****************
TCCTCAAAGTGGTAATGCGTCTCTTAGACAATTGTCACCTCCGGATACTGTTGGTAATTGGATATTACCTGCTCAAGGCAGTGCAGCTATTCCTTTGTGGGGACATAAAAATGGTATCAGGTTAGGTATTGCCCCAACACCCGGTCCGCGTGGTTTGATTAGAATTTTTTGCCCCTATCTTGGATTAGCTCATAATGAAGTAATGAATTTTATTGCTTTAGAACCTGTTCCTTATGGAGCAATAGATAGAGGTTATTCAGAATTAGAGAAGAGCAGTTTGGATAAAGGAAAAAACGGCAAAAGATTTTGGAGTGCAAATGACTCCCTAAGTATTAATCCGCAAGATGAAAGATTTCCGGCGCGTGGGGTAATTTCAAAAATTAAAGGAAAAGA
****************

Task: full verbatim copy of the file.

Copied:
TCCTCAAAGTGGTAATGCGTCTCTTAGACAATTGTCACCTCCGGATACTGTTGGTAATTGGATATTACCTGCTCAAGGCAGTGCAGCTATTCCTTTGTGGGGACATAAAAATGGTATCAGGTTAGGTATTGCCCCAACACCCGGTCCGCGTGGTTTGATTAGAATTTTTTGCCCCTATCTTGGATTAGCTCATAATGAAGTAATGAATTTTATTGCTTTAGAACCTGTTCCTTATGGAGCAATAGATAGAGGTTATTCAGAATTAGAGAAGAGCAGTTTGGATAAAGGAAAAAACGGCAAAAGATTTTGGAGTGCAAATGACTCCCTAAGTATTAATCCGCAAGATGAAAGATTTCCGGCGCGTGGGGTAATTTCAAAAATTAAAGGAAAAGA